Medicare patients were more likely to be diagnosed with depression when their exposure to particulate matter, nitrogen dioxide, and ozone was higher.
An investigation reported in the journal JAMA Network Open found a link between prolonged exposure to air pollution and a higher risk of late-onset depression in older persons.
In the other study, which was also published in JAMA Psychiatry, it was discovered that even low levels of long-term exposure to air pollution were linked to an increased risk of developing both depression and anxiety.
Researchers examined Medicare data for over 9 million older persons from 2005 to 2016, of whom more than 1.5 million received their initial diagnosis of depression later in life.
Exposure to Various Types of Pollution
Some people experienced longer-term exposure to air pollution, such as that caused by ozone, nitrogen dioxide, and fine particulate matter (PM2.5), depending on where they lived. It was discovered that those in this group had a higher chance of developing depression later in life than those who had less exposure to air pollution.
Particle pollution is a mixture of liquid and solid droplets in the atmosphere. It can seem like soot, smoke, dust, or dirt. It is produced by automobiles, agriculture, unpaved roads, building sites, and coal- and natural gas-fired power plants, as well as by wildfires.
PM2.5 can bypass your body’s normal defenses since it is so little (1/20th of the width of a human hair).
According to the findings, the incidence of depression increased by 0.91, 0.61, or 2.13 percent for every five units more of PM2.5, nitrogen oxide, or ozone pollution in the air.
It may become trapped in your lungs or enter your bloodstream instead of being expelled when you exhale. The particles irritate and inflame the respiratory system and may also cause other health issues. Exposure increases the risk of sadness and anxiety and has long been linked to an increased risk of cancer, stroke, or heart attack. It can also aggravate asthma.
Most frequently, combustion by-products from transportation are linked to nitrogen dioxide pollution. Along with the combustion of coal, oil, and natural gas, traffic is another source of nitrogen oxide emissions. Exposure can worsen airway inflammation, make you cough or wheeze, and impair your lung capacity.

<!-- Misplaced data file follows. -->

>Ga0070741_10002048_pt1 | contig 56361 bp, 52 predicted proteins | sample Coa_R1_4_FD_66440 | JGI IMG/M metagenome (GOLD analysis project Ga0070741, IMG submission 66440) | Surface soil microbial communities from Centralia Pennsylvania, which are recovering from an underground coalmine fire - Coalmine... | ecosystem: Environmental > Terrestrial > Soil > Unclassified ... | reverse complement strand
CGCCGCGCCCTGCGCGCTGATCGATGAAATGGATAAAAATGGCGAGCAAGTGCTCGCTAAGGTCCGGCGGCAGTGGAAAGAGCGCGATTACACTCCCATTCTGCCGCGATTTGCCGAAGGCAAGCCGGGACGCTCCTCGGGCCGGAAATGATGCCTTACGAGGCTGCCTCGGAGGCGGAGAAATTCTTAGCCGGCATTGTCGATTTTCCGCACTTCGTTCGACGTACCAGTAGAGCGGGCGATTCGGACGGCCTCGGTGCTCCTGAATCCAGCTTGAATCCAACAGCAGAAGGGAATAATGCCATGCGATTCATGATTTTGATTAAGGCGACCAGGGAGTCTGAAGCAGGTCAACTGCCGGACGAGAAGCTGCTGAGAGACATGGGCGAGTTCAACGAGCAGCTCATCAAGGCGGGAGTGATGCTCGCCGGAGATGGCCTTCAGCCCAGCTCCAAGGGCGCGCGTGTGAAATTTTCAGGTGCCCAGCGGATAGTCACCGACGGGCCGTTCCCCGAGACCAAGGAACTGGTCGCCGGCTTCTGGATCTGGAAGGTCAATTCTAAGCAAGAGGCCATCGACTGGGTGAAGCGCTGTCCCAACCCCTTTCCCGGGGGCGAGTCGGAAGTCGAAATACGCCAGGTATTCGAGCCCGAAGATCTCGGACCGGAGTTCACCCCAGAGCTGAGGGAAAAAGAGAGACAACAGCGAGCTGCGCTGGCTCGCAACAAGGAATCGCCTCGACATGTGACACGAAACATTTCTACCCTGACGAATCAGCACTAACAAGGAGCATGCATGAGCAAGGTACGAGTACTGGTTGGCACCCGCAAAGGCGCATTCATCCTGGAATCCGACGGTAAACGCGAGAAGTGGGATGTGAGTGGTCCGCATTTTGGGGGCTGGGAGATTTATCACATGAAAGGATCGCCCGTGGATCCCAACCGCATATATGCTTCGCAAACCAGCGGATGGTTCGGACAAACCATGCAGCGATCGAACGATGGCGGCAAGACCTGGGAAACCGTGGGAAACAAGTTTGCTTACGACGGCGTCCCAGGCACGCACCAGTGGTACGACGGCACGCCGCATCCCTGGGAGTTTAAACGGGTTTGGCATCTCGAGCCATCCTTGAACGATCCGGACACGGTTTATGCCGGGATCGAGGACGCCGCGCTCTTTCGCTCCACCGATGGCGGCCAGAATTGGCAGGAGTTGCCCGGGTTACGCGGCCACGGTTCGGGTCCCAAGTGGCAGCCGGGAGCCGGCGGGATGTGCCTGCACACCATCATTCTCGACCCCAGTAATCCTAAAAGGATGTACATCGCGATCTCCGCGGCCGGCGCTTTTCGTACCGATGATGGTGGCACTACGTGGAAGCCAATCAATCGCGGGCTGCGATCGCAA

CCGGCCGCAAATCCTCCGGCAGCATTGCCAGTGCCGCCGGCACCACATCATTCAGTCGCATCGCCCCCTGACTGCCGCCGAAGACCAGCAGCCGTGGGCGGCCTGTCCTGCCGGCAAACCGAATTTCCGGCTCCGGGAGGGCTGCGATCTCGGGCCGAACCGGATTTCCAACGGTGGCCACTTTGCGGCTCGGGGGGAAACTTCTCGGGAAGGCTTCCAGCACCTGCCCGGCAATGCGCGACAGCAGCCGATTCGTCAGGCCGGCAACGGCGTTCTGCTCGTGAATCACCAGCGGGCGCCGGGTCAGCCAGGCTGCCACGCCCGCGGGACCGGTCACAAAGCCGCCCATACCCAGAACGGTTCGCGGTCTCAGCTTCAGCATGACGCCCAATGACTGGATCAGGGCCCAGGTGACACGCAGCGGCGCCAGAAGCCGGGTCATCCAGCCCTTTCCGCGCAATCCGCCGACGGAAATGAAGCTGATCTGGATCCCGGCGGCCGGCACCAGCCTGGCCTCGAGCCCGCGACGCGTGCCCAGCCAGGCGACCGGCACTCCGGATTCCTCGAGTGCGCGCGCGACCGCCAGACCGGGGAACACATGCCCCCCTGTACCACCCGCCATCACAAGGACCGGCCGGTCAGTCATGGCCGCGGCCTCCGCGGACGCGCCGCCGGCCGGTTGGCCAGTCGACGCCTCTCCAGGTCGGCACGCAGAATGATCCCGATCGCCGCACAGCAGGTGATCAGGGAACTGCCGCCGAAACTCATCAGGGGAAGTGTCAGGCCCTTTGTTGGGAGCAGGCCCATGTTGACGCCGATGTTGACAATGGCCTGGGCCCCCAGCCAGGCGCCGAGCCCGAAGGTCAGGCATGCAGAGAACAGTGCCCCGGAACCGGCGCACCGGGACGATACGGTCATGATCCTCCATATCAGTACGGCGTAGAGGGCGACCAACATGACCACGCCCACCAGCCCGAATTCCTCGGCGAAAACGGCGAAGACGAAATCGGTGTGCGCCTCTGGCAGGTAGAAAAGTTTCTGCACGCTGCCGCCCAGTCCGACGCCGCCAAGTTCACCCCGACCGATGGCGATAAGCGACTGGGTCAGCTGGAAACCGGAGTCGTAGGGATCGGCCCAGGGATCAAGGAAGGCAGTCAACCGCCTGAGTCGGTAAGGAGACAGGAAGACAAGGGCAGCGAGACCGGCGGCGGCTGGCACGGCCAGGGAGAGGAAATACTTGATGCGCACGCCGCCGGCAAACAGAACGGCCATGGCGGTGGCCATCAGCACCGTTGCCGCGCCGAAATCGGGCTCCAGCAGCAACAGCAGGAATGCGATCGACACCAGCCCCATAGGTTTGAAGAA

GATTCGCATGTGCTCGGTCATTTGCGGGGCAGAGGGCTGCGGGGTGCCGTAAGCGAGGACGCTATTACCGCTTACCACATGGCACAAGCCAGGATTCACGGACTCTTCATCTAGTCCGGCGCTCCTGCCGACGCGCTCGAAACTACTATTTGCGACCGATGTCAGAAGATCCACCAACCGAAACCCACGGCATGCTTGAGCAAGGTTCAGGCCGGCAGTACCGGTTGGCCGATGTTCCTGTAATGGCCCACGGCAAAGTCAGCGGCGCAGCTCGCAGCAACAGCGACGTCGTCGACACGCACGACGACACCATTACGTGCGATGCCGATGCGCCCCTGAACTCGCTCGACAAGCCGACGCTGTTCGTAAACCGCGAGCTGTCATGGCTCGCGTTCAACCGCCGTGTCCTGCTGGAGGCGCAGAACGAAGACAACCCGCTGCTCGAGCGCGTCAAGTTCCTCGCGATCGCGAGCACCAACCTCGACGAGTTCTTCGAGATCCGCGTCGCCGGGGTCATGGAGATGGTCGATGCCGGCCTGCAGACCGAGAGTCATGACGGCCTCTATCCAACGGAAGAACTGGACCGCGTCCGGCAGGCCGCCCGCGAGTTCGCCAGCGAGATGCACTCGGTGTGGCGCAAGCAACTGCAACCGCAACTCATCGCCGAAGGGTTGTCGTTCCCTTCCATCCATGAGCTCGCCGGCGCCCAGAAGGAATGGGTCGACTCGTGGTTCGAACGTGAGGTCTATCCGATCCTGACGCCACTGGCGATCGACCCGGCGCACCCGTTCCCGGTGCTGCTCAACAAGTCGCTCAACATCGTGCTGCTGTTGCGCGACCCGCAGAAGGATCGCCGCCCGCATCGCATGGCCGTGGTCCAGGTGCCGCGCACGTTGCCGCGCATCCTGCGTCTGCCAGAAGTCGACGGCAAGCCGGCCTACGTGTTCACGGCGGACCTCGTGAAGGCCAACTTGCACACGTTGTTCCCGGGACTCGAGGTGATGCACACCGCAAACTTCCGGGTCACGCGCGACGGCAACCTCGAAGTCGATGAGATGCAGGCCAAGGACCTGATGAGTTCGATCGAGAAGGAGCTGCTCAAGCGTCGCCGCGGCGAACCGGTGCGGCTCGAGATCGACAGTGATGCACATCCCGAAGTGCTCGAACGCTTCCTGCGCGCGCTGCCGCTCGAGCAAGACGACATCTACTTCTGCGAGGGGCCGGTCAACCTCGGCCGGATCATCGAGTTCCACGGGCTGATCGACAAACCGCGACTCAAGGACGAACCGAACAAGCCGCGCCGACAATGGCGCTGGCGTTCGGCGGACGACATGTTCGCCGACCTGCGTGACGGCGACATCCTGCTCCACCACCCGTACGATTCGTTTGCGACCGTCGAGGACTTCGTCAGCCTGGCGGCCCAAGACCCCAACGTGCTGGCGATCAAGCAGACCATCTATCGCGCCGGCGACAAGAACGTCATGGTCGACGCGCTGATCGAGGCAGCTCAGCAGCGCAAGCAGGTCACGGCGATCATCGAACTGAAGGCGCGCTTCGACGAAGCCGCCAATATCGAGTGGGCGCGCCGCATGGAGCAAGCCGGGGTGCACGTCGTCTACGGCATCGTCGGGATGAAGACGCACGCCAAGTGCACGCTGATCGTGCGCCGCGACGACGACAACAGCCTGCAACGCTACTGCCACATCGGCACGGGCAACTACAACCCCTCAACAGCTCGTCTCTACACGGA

Smog’s primary constituent is ozone pollution. Cars, power plants, and refineries all contribute to it. Long-term exposure studies indicate a higher risk of death from respiratory disorders in persons with higher exposures. This particular pollutant is most recognized for aggravating asthma symptoms. It’s one of the “least well-controlled pollutants in the United States,” according to the American Lung Association, and it’s also one of the most harmful.
According to the study, those who were exposed to nitrogen dioxide and also had comorbid conditions including Alzheimer’s disease, dementia, or congestive heart failure had an even higher risk of developing depression.
The socioeconomic condition of a person is another issue that the study emphasizes. According to this study, socioeconomically disadvantaged persons were shown to be at a substantially higher risk of late-life depression. They are simultaneously subjected to air pollution, poor environmental conditions, and social stress.
Some restrictions apply to the study. To determine whether there would be a difference across diverse groups, more study would be required because the bulk of the individuals was White.
Because this research was conducted at the population level, it is impossible to determine why those who are exposed to this amount of air pollution have a higher chance of developing depression.
The impact that climate change will have on this occurrence is of special concern to scientists. Ozone pollution will grow as the planet warms, and the study discovered that ozone pollution had a higher link with late-onset depression than particle pollution and nitrogen dioxide pollution.
Since ozone pollution and warming temperatures are undoubtedly related to one another, it makes more sense for the government to enact regulations on pollution and climate mitigation as a result of the alarming effect we are seeing with ozone.